When he returned from the fight covered in blood and wounds, he earned the Red Kraken moniker from there on as well as the devotion of his fighters, sailors, deckhands, and fellow captains. Dalton’s father would die the same year, and he ascended to the Seastone Chair of Pyke and became the head of House Greyjoy and the Iron Islands. To further empower the strength of the Ironborn and prepare for any threats, Lord Dalton Greyjoy immediately began the construction of numerous ships and weapons, believing a storm was coming according to The World of Ice & Fire.

The young Lord Reaper of Pyke was more correct than he likely even knew, as the death of King Viserys has set the stage for one of the most deadly conflicts in the history of the Seven Kingdoms. The Dance of the Dragons is a storm of titanic size, but the Red Kraken is well-prepared to steer his people through it while killing and plundering for the glory of the Iron Islands.

The Iron Islands Are an X-Factor in the Dance
Naval combat will undoubtedly be one of the most significant aspects of the Dance of the Dragons if HBO sticks to Martin’s source material. While the Velaryon fleet composes most of the naval power of the Black faction and is awe-inspiring, the royal fleet of the Greens (supporters of King Aegon II) is no less intimidating thanks to its bolstering by House Redwyne of the Reach, who are well-known for their mastery at sea.

With both major factions of the Dance having access to dragons, having numbers and experience at sea is one of the most vital aspects of the realm-wide conflict. With the lords of Westeros largely distracted on the mainland, an opportunity arises for the Iron Islands to strike the coastlands and cause wanton mayhem for the eminence of the Drowned God. If the vicious and unpredictable raiders of the Iron Islands lend their ships and blades to either cause in the Dance, it would be seen as a massive advantage. While the opposing navies of the Iron Throne and House Velaryon engage in the Narrow Sea, House Greyjoy and their banners are free to force unsuspecting houses to pay the Iron Price for their carelessness.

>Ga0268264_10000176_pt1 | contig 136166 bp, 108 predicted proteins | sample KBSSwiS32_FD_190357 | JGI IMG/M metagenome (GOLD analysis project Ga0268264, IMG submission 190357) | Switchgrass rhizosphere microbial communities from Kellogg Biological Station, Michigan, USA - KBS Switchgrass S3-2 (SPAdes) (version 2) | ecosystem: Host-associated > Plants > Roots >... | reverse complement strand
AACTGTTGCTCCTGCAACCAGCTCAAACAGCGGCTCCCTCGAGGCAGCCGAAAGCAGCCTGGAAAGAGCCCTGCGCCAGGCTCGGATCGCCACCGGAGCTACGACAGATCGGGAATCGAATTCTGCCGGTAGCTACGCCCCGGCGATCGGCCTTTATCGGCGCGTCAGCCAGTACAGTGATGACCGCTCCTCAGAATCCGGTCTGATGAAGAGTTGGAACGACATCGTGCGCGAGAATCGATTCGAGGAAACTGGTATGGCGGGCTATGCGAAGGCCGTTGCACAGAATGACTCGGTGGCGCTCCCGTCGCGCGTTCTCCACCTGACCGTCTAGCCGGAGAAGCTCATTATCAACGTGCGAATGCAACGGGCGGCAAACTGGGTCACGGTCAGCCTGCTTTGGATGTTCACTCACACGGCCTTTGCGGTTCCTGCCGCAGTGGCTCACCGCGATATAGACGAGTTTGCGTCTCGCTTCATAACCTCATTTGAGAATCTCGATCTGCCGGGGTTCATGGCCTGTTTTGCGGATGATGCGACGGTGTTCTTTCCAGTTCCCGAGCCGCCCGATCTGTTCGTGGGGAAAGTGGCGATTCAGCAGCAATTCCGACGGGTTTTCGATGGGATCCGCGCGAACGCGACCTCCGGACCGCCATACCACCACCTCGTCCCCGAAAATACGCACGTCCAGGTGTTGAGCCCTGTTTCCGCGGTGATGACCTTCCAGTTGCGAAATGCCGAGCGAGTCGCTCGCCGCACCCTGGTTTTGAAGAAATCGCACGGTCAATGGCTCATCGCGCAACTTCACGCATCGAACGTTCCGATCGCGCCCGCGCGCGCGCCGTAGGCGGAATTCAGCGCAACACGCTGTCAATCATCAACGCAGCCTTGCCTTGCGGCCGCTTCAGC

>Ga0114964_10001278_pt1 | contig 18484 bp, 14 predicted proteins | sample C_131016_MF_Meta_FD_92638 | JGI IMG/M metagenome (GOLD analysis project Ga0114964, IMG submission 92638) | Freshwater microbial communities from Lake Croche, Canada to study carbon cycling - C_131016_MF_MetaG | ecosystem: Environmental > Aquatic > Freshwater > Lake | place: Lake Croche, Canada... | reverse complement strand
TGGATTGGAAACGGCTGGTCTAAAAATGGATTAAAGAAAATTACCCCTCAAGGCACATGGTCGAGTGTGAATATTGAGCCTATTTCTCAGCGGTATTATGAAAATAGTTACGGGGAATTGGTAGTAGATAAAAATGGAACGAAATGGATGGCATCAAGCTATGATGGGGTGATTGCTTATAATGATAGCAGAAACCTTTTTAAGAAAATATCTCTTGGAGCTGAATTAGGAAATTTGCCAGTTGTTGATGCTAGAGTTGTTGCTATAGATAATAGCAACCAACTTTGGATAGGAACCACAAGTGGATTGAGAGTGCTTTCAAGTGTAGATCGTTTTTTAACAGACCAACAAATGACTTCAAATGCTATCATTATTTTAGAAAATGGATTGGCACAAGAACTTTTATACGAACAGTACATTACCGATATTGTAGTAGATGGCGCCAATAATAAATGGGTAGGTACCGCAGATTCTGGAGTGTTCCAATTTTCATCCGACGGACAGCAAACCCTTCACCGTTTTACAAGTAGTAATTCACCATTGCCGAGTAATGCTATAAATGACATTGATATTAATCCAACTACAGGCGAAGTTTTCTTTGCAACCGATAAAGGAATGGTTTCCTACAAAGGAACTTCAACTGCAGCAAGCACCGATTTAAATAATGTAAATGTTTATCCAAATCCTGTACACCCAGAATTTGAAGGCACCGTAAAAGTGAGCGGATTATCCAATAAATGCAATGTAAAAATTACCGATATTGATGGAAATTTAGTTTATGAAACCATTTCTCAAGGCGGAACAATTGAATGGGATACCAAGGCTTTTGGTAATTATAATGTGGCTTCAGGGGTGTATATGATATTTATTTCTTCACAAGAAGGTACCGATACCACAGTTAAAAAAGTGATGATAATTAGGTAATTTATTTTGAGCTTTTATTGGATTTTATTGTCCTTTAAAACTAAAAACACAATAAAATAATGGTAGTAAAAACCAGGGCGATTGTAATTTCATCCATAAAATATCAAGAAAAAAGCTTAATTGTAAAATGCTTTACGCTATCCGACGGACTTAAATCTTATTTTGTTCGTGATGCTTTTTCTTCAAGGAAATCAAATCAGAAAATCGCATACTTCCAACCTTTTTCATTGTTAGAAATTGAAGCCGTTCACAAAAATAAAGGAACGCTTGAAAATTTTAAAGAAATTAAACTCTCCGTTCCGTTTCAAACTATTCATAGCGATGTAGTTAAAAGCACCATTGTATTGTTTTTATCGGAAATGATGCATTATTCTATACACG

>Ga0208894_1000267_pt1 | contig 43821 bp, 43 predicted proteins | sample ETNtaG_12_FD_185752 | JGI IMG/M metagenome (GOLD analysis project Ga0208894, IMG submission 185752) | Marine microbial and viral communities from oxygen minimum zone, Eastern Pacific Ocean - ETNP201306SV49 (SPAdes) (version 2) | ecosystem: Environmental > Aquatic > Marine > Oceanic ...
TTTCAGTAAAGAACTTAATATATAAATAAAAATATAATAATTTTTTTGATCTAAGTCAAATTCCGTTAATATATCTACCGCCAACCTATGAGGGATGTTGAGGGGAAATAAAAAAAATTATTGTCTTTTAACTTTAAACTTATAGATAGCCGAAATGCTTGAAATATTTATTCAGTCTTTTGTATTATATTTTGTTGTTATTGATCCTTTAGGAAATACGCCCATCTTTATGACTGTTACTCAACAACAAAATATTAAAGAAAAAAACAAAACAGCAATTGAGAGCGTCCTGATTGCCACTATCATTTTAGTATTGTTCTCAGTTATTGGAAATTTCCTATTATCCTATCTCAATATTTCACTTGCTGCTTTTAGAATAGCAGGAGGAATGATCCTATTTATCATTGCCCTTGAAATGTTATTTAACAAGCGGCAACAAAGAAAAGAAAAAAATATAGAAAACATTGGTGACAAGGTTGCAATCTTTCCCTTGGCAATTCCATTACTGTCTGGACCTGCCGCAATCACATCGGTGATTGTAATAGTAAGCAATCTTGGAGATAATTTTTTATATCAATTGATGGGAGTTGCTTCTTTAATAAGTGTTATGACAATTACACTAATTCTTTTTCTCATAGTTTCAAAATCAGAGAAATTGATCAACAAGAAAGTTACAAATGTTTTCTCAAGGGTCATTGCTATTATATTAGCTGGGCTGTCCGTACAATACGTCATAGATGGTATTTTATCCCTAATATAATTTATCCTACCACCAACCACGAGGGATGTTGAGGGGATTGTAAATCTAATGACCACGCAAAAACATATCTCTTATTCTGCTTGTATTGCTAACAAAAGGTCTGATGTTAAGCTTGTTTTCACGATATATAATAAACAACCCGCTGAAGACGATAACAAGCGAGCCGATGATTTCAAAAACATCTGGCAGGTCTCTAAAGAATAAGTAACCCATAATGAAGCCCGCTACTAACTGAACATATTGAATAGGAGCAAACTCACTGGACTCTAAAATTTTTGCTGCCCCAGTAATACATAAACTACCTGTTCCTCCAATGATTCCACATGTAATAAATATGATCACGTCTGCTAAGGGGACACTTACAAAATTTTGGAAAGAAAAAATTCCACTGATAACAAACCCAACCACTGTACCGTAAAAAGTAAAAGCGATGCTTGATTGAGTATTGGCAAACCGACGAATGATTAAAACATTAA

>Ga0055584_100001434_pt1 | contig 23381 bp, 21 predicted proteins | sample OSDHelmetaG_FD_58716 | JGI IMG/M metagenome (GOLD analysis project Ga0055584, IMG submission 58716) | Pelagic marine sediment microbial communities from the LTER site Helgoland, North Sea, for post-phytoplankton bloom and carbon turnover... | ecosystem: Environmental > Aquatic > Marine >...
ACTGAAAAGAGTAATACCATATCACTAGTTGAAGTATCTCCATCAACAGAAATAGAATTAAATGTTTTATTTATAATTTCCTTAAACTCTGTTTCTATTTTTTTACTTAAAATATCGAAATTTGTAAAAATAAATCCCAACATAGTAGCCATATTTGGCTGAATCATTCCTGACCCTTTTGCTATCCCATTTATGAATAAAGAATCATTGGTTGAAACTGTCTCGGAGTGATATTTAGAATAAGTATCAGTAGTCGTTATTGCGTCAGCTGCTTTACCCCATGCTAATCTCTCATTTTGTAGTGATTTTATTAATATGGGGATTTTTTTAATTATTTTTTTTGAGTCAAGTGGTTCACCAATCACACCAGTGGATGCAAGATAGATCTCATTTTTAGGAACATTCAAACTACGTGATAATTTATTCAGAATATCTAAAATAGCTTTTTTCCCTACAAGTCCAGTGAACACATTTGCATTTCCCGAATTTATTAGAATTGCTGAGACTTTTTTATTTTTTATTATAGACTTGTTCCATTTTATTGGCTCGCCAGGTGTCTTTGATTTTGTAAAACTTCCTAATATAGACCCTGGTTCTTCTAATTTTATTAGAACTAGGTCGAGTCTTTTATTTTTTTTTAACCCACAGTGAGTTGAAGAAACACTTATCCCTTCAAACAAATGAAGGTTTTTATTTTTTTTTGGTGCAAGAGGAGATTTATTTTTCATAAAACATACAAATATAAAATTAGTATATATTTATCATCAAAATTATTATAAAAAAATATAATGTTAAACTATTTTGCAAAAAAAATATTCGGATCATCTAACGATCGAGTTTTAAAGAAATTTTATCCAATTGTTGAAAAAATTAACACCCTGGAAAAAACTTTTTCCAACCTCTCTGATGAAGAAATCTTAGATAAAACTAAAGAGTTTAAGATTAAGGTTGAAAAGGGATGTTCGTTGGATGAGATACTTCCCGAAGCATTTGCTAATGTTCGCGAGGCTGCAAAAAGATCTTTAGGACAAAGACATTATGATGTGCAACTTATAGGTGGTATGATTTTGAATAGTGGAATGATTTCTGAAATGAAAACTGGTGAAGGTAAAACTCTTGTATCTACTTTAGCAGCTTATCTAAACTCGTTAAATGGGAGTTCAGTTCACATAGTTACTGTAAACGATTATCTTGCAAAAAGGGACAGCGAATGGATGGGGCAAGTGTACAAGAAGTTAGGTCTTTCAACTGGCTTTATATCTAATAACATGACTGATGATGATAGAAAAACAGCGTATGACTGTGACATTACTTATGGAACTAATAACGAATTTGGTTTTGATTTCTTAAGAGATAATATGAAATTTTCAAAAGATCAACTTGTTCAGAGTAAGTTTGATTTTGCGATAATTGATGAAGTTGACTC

But will House Greyjoy be willing to assist either side of the war, or are they more concerned on doing as they please? In Fire & Blood, the Iron Islands did indeed pick a side, but on the condition that they would be able to kill and plunder on their own terms, albeit by targeting specific targets. However, with House of the Dragon’s first season just recently wrapping up, HBO and the showrunners have been mum on what they have planned for the spin-off’s next season.

The on-screen adaptation may differ from Martin’s canon, but it’s just as likely that it stays the course, especially due to his more personal involvement in the series compared to when he had to step away during Game of Thrones’s later tenure. No matter what the ultimate decision may be by the writers, it’s difficult not to look forward to the return of House Greyjoy and the battle-hardened Ironborn after three years.

The Dance is one of the most brutal clashes in the annals of Westeros, and both belligerents will need all the help they can get. With powerful dragons on opposite sides, fire will scorch the skies while the warriors of the realm fight and die on land and at sea. House Greyjoy and the Iron Islands may just be capable of tipping the scales in one side’s favor, but with the Ironborn, there’s always a price.

The paramount house of the islands’ words are “We Do Not Sow” for a reason, and they won’t take kindly to being ordered by some king or queen from the green lands. However, if either faction makes a particularly sweet deal for the Ironborn, they may just be willing to direct their havoc toward one side or the other. The Red Kraken and his men are prepared for bloodshed, and any lord or sailor who pledges fealty to the wrong side will dread the sight of the Iron Fleet on the horizon.